An Introduction to Line and Wash

What is Pen and Wash?

Line and wash (or pen and wash if you prefer) is a wonderful way of working which takes advantage of the strengths of both ink and watercolour. Line work often defines edges and form, while the washes (usually watercolour or diluted ink) add tone, colour and an emotional punch. At its best the line and the wash add up to more than the sum of the parts – we are aiming for more than a coloured-in drawing or an outlined painting. Because you are mixing media, it really helps to understand their properties.

Search on the Ken Bromley shop for pens and over 300 results come up; add in ink and that’s another 60 – already you have nearly 400 choices. So before we get into techniques, let’s just think about materials and concentrate on the line side of things.

To get the results you want you need the right pen with the right ink.

Portrait of a dog using a line and wash technique by artist Liz Chaderton
Pen and wash can be lovely for informal pet portraits

What you need to know about pens

Pens can be divided into two types – reservoir or dip. Reservoir hold their own ink. They might be refillable (think of fountain pens) or disposable (think of biros). Meanwhile dip pens need a bottle of ink.

Reservoir Pens

Reservoir pens are convenient, portable but not all inks work in them. Disposable ones are cheap and readily available, but they are single use plastic so you may wish to avoid them. On the other hand, dip pens have a certain vintage appeal and may be very expressive. It’s easy to change colour and choosing from the huge array of bottled inks available is like being in a sweet shop.

Dip Pens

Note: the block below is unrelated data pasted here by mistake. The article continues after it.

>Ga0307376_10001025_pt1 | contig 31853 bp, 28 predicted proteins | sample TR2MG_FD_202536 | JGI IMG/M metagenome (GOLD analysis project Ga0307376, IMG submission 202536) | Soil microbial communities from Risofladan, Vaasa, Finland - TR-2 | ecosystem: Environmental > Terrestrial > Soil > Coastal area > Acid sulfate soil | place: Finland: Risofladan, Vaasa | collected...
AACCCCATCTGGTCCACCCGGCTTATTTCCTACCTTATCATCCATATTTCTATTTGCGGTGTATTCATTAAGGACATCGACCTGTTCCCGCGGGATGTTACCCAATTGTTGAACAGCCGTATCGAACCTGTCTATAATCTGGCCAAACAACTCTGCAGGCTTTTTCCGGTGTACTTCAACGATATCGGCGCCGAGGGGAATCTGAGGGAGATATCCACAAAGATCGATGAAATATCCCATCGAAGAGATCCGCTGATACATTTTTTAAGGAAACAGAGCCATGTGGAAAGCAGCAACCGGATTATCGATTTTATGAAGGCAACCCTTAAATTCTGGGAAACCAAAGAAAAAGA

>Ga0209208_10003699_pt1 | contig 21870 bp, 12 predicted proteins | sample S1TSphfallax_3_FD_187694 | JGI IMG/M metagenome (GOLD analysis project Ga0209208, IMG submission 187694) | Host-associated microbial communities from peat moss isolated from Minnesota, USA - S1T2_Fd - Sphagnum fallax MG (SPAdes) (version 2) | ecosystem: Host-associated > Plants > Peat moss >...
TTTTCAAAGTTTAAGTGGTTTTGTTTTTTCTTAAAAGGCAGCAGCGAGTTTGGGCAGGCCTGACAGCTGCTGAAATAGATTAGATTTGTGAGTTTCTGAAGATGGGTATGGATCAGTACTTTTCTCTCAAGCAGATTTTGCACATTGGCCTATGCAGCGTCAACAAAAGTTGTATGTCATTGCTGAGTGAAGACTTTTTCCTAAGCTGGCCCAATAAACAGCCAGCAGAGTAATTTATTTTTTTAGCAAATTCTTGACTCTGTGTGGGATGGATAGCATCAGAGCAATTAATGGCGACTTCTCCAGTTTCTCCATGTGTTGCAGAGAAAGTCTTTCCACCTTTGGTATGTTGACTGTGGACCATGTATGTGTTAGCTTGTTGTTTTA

Dip Pens include metal nibs and holders, glass pens, reed pens, quills and other homemade implements (I am a huge fan of Cola pens made from a drinks can).

One type is not better than the other, but reservoir are certainly convenient and dip pens are often more expressive (and messy).

What You Need to Know About Ink

We won’t dive into the chemistry of ink, but understanding the types and what to look for will really help you. When choosing an ink you need to consider three things:

  • Is it waterproof, water-resistant or water-soluble?
  • Is it light fast or fugitive?
  • What colours are available?

You also need to understand that surface makes a contribution too. A supposedly waterproof pen might move a little with added water on certain papers, so it is always worth testing your particular choices before committing to your masterpiece.

A selection of line and wash painting materials including a variety of pens, dip pens and inks
The range of pens and inks is huge, but understanding their properties will help you choose the right pen and ink for the job

A waterproof ink will not move when water is passed over it, while a water-resistant ink will move, but the line is still visible. A water-soluble ink dissolves in the water. You can still use a water-resistant or water-soluble ink in pen and wash, but you would need to do the wash first and the line second or incorporate the solubility into your work.

Waterproof, water resistant and water soluble pen and inks tested with a blue watercolour wash.
Waterproof, Water Resistant and Water Soluble Pen and Inks tested with a blue watercolour wash. Waterproof Inks stayed put, water soluble were almost completely washed out and the water resistant inks lifted and muddied the watercolour. Click to enlarge.